Since the earliest times the way of communicating has been gestural and verbal. If there was only a way of communicating gestural, we do not know it, nor are we able to describe the transition from gestural to oral communication. For example, the chin of the Neanderthal man was not suitable for articulating words as we do, yet no one could argue that he did not speak.

The language of gestures may appear more primitive than that of the word because with it you cannot express very sophisticated abstract concepts, but this does not mean that for centuries and centuries human beings have expressed themselves only by gestures. Moreover, if the use of the word had been consequential to that of the gesture, we would only speak today. Instead we know that a gesture is sometimes much more eloquent than a thousand words.

Furthermore, it is all to be shown that the enormous use of abstract concepts that we do today with words is in itself an indication of humanity’s progress. The word removed the immediacy of the gesture, making human relationships more fragile (because they are more convoluted). So much so that to recover simplicity and spontaneity young people devote a lot to music. Probably the same overestimation of the word, compared to the gesture, was a consequence of the loss of naturalness in human life.

In the most remote antiquity the first ways of communicating that we know were the following: tracing marks on the ground, making particular knots with bark reduced to twine (quipu writing system), drawing graffiti on cave walls, using the tam-tam or other natural means (shell trumpets, animal horns, smoke signals …) or artificial means (pimples, drums, gongs …).

The sound was heard and retransmitted from one point to another in the area. Many of these ways of communicating still exist today; others have been transformed only in forms (see eg graffiti).

The aim was simply to give information and news on the various events of the day, but also to be able to work together or to transmit the knowledge learned, or even to more easily master the object represented (in the Jewish myth of creation is found this is when Adam decides to name all the animals). Over time, for these purposes, it will be added that of being able to deceive the enemy tribe or an individual of the same tribe.

What always amazed the white man, when he came into contact with the primitive tribes he tried to colonize, was not only the speed of their information, but also the fact that they were able to transmit quite complex concepts in relation to the simplicity of the means used.

On the Luzon island of the Philippines, for example, it was discovered that with some variation in human screams, a tribe of negritos could convey messages of this type: “Where are you?”, “What’s going on?”, “Of what do you need? “,” Come here “; “Be careful”, “You were good”, etc.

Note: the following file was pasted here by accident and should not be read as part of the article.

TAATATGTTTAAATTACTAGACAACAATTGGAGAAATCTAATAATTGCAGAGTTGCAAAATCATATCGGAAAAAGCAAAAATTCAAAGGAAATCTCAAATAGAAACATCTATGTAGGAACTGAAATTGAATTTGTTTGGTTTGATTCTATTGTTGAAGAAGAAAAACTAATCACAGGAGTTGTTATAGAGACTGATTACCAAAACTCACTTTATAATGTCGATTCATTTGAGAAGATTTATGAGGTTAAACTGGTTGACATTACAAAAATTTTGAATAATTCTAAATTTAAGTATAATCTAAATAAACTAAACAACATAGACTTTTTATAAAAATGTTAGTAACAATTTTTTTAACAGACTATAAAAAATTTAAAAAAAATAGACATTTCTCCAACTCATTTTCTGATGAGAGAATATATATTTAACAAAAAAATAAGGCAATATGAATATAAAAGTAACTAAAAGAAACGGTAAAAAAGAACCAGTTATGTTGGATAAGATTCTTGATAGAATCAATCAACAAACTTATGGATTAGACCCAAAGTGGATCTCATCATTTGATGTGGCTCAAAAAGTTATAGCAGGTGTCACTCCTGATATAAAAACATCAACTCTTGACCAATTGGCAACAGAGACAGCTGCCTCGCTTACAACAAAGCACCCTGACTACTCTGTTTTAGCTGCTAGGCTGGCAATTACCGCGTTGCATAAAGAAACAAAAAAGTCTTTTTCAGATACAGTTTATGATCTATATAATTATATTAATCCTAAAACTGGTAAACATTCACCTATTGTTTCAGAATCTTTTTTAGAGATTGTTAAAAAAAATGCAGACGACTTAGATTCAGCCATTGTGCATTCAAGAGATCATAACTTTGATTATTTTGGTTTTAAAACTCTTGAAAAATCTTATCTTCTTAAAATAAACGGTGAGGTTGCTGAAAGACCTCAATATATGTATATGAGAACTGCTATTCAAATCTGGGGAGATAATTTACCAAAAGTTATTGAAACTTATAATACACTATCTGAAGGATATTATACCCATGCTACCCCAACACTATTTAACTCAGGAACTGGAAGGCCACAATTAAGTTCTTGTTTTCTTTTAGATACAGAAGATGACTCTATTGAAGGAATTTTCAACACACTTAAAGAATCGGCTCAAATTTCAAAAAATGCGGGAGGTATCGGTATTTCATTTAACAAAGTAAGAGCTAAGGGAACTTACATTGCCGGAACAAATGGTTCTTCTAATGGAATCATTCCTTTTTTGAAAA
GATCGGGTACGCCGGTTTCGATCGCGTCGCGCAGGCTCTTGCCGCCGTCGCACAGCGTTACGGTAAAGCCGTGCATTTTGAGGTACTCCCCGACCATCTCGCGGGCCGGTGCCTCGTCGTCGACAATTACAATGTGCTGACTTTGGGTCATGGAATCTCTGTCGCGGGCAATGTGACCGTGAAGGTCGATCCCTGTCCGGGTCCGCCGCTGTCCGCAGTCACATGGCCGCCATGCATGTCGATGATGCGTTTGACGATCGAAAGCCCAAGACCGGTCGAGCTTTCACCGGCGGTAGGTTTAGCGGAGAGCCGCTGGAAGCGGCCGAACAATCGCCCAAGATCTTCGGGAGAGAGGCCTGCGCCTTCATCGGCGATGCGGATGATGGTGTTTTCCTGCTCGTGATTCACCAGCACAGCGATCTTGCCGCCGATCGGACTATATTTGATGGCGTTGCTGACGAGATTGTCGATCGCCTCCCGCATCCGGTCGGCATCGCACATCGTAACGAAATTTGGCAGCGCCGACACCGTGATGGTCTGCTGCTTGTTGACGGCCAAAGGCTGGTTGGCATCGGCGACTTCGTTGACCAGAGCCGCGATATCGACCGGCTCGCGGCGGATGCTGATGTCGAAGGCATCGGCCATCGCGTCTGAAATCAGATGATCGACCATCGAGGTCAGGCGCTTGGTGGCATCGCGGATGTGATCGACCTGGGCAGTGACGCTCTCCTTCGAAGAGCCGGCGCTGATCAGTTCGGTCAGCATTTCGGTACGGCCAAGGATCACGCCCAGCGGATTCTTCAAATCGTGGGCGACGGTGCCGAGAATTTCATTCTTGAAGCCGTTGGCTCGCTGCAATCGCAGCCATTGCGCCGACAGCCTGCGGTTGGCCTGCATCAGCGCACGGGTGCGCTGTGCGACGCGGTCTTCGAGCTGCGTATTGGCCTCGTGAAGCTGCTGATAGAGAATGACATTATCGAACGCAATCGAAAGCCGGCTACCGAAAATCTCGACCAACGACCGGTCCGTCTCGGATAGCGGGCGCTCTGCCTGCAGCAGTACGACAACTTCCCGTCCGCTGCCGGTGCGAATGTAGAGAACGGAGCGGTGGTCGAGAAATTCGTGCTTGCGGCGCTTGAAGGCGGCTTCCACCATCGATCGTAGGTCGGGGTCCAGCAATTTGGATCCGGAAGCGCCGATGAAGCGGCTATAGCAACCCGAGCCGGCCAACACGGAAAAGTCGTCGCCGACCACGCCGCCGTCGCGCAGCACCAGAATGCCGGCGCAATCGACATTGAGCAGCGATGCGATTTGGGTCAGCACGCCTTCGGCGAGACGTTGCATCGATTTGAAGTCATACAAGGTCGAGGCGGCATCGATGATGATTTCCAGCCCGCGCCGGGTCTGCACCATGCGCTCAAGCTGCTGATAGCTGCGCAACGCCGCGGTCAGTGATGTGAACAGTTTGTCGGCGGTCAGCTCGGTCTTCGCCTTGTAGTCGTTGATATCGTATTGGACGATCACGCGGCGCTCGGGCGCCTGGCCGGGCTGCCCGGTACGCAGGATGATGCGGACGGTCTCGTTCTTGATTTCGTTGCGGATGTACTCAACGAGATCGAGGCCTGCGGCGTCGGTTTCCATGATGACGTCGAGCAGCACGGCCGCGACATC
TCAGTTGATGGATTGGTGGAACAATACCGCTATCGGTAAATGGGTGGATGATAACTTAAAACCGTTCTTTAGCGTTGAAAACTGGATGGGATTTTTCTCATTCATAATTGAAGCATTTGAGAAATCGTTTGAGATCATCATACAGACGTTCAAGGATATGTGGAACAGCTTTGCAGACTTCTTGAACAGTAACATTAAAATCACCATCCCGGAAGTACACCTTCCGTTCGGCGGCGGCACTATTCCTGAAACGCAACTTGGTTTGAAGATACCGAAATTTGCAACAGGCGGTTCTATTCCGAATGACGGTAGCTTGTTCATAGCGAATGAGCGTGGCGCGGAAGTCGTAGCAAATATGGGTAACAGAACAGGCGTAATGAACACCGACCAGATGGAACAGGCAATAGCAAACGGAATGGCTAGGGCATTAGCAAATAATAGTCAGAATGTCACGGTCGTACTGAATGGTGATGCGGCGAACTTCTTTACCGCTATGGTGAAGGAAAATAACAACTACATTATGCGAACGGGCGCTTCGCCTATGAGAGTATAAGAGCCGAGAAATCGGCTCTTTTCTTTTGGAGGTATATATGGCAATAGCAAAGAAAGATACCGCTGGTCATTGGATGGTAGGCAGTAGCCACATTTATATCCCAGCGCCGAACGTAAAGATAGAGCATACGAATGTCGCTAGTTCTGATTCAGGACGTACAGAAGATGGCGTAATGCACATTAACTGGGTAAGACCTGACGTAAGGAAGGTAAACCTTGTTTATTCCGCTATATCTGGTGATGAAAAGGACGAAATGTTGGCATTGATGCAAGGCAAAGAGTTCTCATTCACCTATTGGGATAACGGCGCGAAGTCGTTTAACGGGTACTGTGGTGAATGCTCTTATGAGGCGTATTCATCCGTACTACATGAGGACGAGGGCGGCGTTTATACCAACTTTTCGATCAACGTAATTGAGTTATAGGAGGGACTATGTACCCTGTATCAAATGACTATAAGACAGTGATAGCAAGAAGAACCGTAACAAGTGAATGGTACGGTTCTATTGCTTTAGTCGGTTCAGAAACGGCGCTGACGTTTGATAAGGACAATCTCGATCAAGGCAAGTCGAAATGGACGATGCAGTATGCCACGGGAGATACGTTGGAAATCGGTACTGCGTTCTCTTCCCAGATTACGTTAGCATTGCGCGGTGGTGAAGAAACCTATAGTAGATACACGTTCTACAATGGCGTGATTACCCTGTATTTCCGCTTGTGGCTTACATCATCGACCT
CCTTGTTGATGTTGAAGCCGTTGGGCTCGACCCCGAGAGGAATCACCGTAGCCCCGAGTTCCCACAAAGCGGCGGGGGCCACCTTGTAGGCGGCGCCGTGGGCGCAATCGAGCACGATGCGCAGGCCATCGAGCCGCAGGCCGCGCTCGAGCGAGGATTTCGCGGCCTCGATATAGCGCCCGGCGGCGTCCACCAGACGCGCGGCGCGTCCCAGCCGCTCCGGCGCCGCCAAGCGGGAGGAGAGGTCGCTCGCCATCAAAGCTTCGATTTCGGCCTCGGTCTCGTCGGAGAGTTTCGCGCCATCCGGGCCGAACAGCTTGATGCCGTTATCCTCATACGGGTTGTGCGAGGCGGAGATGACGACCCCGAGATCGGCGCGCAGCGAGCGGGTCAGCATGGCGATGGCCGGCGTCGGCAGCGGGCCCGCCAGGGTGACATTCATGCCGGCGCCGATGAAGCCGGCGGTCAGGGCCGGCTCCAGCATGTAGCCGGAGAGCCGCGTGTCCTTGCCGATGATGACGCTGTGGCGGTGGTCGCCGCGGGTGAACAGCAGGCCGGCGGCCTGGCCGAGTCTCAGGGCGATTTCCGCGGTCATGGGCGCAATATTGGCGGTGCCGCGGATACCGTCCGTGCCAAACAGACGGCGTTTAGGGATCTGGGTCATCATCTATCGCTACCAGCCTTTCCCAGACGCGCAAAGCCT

Where hostile tribes existed, communication could only be entrusted to wayfarers or messengers (spoken information). In the Gauls, in the time of Caesar, a decree forbade the wayfarer to tell what he had seen and heard in the countries he crossed, unless he was first consulted by the magistrate.

When the news was urgent, the messenger had to run, and if the path was very long, he had to use the horse. The postal service was born precisely with the use of the horse: the first regular service on a fixed route was that of 1691, between London and Dover. The post stations with the change of horses become a real news sorting center. The first English newspapers were born thanks to these stations.

Another way of transmitting the news, before modern technological means arose, was that of racing pigeons, whose great sense of orientation had been discovered. Short messages rolled up in a compass were tied to the pigeon’s paw, which traveled at a speed of 80 km / h. In 1835 Charles Havas, for his information agency, managed to cover the 380 km that separate Paris from London in 6-7 hours.


We live in an age of great communication, yet this does not advance humanity as one should expect. More than anything else, communication serves to bribe the masses, to put consciences to sleep, to spread the liberal ideologies of economic potentates, certainly not to listen to the needs of the oppressed. It is a one-way communication, from the strongest to the weakest.

If we say that the weak “responds” when he gives answers that conform to our expectations, we must also ask ourselves if this attitude of ours is not “communication” but “propaganda”, that is, the monochordic diffusion of a single creed: that in the West it is the liberal one, which then is not so “liberal”, since every form of liberalism today is contradicted by the logic of monopoly (concentration of production and centralization of capital).

It is right to expect an answer in line with your expectations, but if this response is slow in coming, what should be the attitude? True democracy occurs not when “yes” is said but when “no” is said. The rate of democracy of any subject or entity can occur to the extent that it is capable of respecting the “no”. If the expectation is right, the answer will not be long in coming. But if you are late in coming, you have to ask yourself where you went wrong.

Our speaking (of us Westerners) is a repetition of empty words, which have no constructive meaning for the Third World. The same meanings that we Westerners give to fundamental questions of law, which in our opinion should guarantee democracy, appear, in the eyes of the oppressed peoples, as a completely formal thing and in open contradiction with real life.

The West is a mystifier of reality by virtue of swampy words, refined expressions of principle on respect for human, civil and political rights. The West does exactly the opposite of what it says.

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